National Electrical Installation Standards

Standards as High as Your Own

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Friday, October 20, 2017

Question:

Re: CQD answer published Monday, October 16, 2017 -AC Equipment Branch Circuit

I noticed the NECA Code Question of the Day for Friday concerned an article I wrote for the IAEI News magazine on AC equipment. I was hoping you might be able to give “the rest of the story” as Paul Harvey use to say.

In the July/August 2017 IAEI News magazine, I wrote an article titled, Air-Conditioning Equipment Installations. In the article, I stated the following: The minimum supply circuit ampacity is 24 amperes. Consequently, if no adjustment for ambient temperature higher than 86°F is required, all 12 AWG conductors having an allowable ampacity of 25 amperes are acceptable as the branch-circuit conductors supply this unit. This rule includes 12 AWG copper conductors that are part of a cable assembly, such as Type NM or UF, which have an allowable ampacity of 25 amperes at 60⁰C.

The 25 ampere I quoted from my article is in error (per the 2017 NEC). We can thank the Canadians for this one.  Based on the 2008 NEC my statement regarding NM and UF was correct and per 334.80, could be used as a 25 ampere conductor for air-conditioning equipment as permitted by 240.4(G) (See Table 310.16 from the 2008 NEC).  No problem with what I described.

Now let’s move forward to the 2011 NEC and one of the US/Canada ampacity harmonization compromises occurred where the NEC gave up some of the higher ampacities for specific conductors sizes provided by the NEC to harmonize with the Canadian Electrical Code.  So the 2011 NEC contained the ampacity reductions for some conductor sizes including 12 AWG.  So the 60 degree column ampacity for 12 AWG copper was reduced from 25 amperes to 20 amperes (see Table 310.15(B)(16) of the 2011 NEC).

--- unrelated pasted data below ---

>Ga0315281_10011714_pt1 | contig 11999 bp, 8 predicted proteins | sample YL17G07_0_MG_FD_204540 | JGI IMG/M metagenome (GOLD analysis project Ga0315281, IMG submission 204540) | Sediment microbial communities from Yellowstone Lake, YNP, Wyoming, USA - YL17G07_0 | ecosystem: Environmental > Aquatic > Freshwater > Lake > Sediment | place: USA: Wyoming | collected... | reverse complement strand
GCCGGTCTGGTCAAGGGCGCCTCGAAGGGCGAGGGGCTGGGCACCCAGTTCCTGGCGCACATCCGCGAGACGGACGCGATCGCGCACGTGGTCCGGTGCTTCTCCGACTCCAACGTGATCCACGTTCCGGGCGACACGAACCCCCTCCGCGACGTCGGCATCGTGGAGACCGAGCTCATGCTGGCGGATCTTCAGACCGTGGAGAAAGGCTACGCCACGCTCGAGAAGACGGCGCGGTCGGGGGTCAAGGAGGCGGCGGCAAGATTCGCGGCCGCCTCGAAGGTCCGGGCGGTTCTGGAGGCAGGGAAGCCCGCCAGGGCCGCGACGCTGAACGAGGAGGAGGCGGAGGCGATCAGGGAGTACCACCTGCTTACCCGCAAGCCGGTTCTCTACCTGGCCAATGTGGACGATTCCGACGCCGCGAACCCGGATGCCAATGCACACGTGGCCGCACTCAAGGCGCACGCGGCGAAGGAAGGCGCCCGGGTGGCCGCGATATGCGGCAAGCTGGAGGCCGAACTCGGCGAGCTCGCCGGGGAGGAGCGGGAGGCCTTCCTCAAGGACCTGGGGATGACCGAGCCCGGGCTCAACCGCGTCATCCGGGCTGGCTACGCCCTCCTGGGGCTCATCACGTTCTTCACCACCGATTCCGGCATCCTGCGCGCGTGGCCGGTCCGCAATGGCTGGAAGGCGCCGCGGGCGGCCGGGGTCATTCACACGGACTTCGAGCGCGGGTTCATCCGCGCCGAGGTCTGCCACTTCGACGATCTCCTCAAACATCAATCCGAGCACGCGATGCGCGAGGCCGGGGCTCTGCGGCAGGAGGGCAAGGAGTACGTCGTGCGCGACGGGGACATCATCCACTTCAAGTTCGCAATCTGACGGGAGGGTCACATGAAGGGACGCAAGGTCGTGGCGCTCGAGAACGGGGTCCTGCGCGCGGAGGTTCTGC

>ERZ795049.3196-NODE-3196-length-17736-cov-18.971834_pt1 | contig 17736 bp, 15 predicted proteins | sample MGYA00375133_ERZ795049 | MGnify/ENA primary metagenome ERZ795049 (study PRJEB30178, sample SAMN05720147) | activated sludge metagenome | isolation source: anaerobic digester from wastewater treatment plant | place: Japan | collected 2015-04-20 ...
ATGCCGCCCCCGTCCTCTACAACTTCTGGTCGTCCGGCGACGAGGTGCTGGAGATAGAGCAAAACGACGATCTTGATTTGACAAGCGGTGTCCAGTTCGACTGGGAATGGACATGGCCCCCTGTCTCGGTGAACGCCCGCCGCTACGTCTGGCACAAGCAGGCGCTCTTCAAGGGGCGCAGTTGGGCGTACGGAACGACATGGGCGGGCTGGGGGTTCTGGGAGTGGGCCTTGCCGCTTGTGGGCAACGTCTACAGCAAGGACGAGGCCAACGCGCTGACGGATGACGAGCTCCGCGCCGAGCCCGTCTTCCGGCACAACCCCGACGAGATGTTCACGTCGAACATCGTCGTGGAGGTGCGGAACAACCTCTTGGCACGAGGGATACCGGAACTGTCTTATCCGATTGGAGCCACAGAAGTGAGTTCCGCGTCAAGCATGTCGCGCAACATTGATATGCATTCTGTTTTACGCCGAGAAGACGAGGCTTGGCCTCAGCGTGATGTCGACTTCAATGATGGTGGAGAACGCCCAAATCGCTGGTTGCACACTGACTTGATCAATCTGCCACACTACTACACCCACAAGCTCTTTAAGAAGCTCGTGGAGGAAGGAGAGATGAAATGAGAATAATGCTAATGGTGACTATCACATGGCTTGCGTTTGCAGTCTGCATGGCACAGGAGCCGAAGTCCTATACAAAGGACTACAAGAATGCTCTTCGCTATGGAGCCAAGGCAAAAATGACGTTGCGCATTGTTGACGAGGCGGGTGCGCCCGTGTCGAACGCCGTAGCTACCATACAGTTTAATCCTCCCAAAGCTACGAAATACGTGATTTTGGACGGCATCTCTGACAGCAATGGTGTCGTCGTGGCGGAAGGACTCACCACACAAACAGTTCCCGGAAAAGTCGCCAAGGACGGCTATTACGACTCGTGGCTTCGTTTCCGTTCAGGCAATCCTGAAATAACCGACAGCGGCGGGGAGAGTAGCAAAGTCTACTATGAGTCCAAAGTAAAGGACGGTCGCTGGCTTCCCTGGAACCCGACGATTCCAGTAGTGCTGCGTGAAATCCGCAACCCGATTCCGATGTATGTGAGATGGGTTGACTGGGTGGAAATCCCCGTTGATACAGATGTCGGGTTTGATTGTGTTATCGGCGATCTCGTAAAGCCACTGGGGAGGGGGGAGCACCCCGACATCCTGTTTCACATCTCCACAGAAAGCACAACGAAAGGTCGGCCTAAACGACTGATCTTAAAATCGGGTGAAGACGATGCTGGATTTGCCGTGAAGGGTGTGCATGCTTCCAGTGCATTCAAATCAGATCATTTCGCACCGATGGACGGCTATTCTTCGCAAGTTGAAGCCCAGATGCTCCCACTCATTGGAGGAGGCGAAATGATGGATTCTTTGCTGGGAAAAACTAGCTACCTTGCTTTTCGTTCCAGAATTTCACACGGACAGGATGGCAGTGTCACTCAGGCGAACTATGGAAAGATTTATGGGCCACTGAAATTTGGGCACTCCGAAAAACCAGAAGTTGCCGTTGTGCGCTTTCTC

This change in the 2011 NEC, plus the 334.80 restriction to use the 60 degree column ampacity for load connections limits 12 AWG NM and UF to 20 amperes. The bulk of the information for my article came from IAEI’s One- and Two- Family Dwelling Electrical Systems textbook (which I author as well). This one sentence never got updated in the 2011 Code cycle and moved forward in that textbook until I realized the error in the article quoted above.

Sorry for the confusion and glad the error was caught.

Regards, L. Keith Lofland, IAEI Director of Education

A

Answer:

Hey Keith thanks for sharing the background about what happened in extensive detail and glad we arrived at the same answer. It's also a good reminder to be aware that as NEC editions are published they can change previous rules which gets more complicated if a jurisdictions is still enforcing earlier NEC editions.

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